Karl Lewis, biomedical engineering, joined Cornell in 2020 — continuing a career of offering a unique set of expertise to the study of the human body's cells.

Courtesy of Karl Lewis

Karl Lewis, biomedical engineering, joined Cornell in 2020 — continuing a career of offering a unique set of expertise to the study of the human body's cells.

September 25, 2020

Bringing Mechanical Engineering to Biology; The Story of Cornell BME’s Newest Professor

Print More

Karl Lewis, who joined Cornell’s biomedical engineering faculty in July 2020,  epitomizes Cornell Engineering’s motto “break the rules.”. Though a typical engineer may specialize in just one area, Lewis’s career has driven him to bridge gaps between two historically isolated specialties: biology and mechanics.

As an undergraduate studying mechanical engineering, Lewis was interested in anything with an engine —   his friends described him as a “gearhead.” But Lewis also found that within the realm of mechanical engineering, the number of unasked questions seemed limited compared to those in biology.

Lewis soon joined a biomedical engineering lab with a group that studied the different properties — like toughness and elasticity — of cartilage, a cushiony connective tissue that coats bones and joints, and offsets weight loading. Cartilage may degrade with mechanical stress or age, leading to problems down the road such as osteoarthritis, and Lewis’s work looked at cartilage characteristics as they degraded.

“It was an opportunity to use the analytics and material understanding from my mechanical engineering to look at and interrogate a biological question,” Lewis said.

Fascinated by the concept of using mechanical tools to study biological phenomena, Lewis continued on as a Ph.D. student in the biomedical engineering department at the City College of New York. There, he worked with a diverse group of people that each came from a different specialization, with input from physiologists, nutritionists and cell biologists.

Together, they studied calcium signaling in bone cells, called osteocytes. As the most common cell in bone tissue, with over 40 billion of them in the human body, osteocytes are connected to each other and exchange nutrients within the bony matrix. Bones store the body’s calcium reserves, and when overall calcium levels are low, osteocytes break down bone to obtain more calcium for the body so it can properly mobilize muscles and nerves. Osteocytes also signal to each other using calcium in response to a mechanical load, which was what Lewis’s work focused on.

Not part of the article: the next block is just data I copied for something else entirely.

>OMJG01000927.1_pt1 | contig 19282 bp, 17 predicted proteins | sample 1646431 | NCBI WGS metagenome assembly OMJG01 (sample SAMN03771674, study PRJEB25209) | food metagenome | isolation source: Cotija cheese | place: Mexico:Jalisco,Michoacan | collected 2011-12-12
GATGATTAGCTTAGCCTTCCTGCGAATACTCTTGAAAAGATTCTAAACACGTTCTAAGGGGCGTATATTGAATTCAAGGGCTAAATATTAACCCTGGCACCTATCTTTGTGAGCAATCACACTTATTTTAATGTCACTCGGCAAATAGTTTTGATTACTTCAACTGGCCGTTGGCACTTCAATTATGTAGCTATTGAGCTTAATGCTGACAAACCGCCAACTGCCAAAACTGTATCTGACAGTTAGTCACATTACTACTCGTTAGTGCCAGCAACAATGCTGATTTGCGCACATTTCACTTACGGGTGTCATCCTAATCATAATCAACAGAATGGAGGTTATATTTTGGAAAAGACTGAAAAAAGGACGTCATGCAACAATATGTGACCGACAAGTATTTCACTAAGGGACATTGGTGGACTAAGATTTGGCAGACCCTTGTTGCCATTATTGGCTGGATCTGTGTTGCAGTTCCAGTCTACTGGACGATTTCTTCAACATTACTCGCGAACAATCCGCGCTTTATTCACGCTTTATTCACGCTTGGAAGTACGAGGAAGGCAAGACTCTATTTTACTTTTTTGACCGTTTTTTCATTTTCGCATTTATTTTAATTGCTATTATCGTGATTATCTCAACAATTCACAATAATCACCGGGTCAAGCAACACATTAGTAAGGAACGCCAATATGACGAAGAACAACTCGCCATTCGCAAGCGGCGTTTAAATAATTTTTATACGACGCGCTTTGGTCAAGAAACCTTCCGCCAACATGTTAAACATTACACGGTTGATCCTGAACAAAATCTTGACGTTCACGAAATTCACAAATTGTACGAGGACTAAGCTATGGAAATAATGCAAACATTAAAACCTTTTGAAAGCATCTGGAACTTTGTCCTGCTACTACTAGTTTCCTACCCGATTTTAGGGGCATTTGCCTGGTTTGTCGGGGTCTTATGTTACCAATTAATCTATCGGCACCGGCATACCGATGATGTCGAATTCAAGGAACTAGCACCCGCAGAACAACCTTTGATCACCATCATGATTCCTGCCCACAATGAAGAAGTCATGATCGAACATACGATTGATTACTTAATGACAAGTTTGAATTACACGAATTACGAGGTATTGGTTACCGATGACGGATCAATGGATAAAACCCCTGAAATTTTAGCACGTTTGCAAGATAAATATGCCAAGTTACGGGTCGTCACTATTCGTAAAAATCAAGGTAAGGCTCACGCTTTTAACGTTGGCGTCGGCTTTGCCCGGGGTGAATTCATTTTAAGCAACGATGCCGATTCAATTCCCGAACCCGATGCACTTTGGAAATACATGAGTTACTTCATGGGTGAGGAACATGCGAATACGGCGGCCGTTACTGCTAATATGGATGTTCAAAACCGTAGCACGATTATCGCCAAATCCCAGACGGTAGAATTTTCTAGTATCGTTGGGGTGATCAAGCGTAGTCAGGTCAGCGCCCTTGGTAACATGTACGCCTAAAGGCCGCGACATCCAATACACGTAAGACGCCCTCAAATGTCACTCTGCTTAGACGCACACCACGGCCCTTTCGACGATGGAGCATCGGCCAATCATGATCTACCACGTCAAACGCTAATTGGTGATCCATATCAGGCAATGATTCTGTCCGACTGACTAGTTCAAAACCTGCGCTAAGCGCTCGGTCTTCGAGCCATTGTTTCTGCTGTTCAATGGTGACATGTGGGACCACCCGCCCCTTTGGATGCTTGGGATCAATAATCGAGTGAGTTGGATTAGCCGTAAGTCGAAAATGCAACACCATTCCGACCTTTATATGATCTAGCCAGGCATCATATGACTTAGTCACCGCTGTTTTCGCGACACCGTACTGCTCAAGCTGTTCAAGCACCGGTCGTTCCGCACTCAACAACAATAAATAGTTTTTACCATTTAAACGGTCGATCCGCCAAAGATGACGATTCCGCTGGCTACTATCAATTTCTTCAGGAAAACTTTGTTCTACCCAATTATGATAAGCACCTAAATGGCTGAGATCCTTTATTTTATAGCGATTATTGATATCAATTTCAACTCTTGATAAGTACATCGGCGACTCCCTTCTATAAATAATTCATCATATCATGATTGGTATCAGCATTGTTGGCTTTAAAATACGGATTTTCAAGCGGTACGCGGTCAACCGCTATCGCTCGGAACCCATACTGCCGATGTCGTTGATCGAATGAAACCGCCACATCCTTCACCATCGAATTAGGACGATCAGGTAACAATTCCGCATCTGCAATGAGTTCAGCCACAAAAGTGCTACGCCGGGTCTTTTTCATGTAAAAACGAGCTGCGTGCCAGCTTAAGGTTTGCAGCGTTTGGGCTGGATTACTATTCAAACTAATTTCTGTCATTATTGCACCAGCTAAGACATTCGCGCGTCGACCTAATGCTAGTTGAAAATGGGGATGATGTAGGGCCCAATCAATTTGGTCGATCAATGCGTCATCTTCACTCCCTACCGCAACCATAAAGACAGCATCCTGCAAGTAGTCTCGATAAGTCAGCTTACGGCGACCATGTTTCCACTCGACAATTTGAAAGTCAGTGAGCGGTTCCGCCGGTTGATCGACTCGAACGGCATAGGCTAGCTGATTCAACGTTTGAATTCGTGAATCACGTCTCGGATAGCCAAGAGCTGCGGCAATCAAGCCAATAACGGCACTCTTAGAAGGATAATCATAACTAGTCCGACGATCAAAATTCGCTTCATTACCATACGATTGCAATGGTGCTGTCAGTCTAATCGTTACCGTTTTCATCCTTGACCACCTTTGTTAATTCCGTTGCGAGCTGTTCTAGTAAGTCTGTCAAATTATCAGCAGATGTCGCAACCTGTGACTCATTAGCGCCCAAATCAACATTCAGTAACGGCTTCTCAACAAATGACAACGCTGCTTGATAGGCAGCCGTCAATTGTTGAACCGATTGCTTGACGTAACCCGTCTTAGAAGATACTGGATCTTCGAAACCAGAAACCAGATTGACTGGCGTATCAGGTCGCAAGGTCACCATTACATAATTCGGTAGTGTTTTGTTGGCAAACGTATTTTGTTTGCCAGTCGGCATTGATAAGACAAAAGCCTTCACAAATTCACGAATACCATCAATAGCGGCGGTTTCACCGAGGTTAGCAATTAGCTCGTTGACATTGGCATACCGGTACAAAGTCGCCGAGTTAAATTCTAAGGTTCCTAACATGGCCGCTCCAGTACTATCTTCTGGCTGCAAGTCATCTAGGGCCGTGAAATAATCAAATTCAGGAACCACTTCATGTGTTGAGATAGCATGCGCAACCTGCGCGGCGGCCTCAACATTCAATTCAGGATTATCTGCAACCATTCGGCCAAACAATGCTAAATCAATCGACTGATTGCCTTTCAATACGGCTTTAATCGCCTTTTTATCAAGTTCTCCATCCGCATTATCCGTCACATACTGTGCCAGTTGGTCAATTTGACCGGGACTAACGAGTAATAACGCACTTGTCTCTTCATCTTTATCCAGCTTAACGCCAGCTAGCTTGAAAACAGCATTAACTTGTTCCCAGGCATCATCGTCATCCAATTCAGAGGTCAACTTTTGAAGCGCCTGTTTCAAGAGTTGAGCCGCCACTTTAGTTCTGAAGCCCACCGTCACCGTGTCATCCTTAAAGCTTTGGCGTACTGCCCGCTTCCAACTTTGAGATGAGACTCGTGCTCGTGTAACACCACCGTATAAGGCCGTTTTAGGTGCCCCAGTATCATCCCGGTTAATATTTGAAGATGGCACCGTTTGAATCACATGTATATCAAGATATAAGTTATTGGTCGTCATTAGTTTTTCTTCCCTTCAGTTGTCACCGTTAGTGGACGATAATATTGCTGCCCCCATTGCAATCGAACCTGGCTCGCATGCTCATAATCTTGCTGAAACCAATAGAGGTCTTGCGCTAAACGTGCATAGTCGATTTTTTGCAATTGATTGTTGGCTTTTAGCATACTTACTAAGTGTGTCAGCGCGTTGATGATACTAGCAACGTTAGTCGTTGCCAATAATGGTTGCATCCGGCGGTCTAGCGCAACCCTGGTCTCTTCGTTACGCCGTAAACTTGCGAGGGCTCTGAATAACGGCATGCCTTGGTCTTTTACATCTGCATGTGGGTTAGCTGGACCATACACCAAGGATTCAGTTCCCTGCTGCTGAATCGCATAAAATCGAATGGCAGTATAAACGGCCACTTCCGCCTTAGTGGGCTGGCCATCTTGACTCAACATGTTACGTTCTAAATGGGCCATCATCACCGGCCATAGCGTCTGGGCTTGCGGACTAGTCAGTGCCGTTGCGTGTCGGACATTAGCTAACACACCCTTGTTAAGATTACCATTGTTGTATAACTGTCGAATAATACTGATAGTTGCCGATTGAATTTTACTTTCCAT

“It didn’t have to be that everyone was a cell biologist in order to study osteocytes,” Lewis said. “As a mechanical engineer, I brought a unique perspective to the way that those cells work, and working with someone that understood cell biology meant that we could really do something exciting.”

With this group, Lewis built a mechanical loading device in-vivo — inside a living organism — to study calcium signaling in response to mechanical stimuli. Continuing on as a postdoctoral researcher at Indiana University School of Medicine, Lewis’s aim was to create genetically modified mice to further develop ways to study bones.

“If I was going to be a professor, I wanted to be able to study bone cells from in-vitro cell models all the way up through organ models, looking at specific bones under loading, to full systemic models, looking at longitudinal studies of genetically modified mice,” Lewis said.

As a professor, Lewis views his work as a continuation of his past lab experience, reinforcing the concept that mechanical cues are inherently biological. As Lewis explained, cells are constantly subject to mechanical input. Cardiac cells pumping blood, for instance, receive electrical signals that stimulate contraction. Cells also contain proteins that sense mechanical loading — the contraction in this case — and turn the signal into a biological one.

“We typically separate mechanical force from biology, and look at them as different. But mechanical cues are in fact the same as biological cues,” Lewis said.

Embracing this mantra, Lewis and some of his friends from graduate school in New York recognized this discrepancy between Harlem students and engagement in STEM subjects, and formed a community outreach association with the Harlem Children’s Zone, a charter school.The goal was to make STEM accessible by leading science projects with high school juniors and seniors.

“We’d go in wearing normal clothing…and we were going in explicitly as scientists to show these students that it was accessible,” Lewis said.

This experience sparked Lewis’s initial interest in Cornell. Through his community outreach he had the chance to connect with Cornell faculty and took an interest in the University’s “any person, any study” motto, appreciating the “commitment to student curiosity.”

Lewis said he strongly believes in the importance of teaching and remaining mindful of the inequalities that may prevent some from receiving a good education, something he felt that Cornell students are particularly attentive to.

“I feel like it’s a responsibility of mine to give back to the community with the gifts that I’ve been given through education,” he said.

Though he won’t teach until next semester, Lewis has spent his first weeks in Ithaca exploring the natural beauty through running and hiking. As a certified yoga instructor, he is also excited to continue his practice in Ithaca.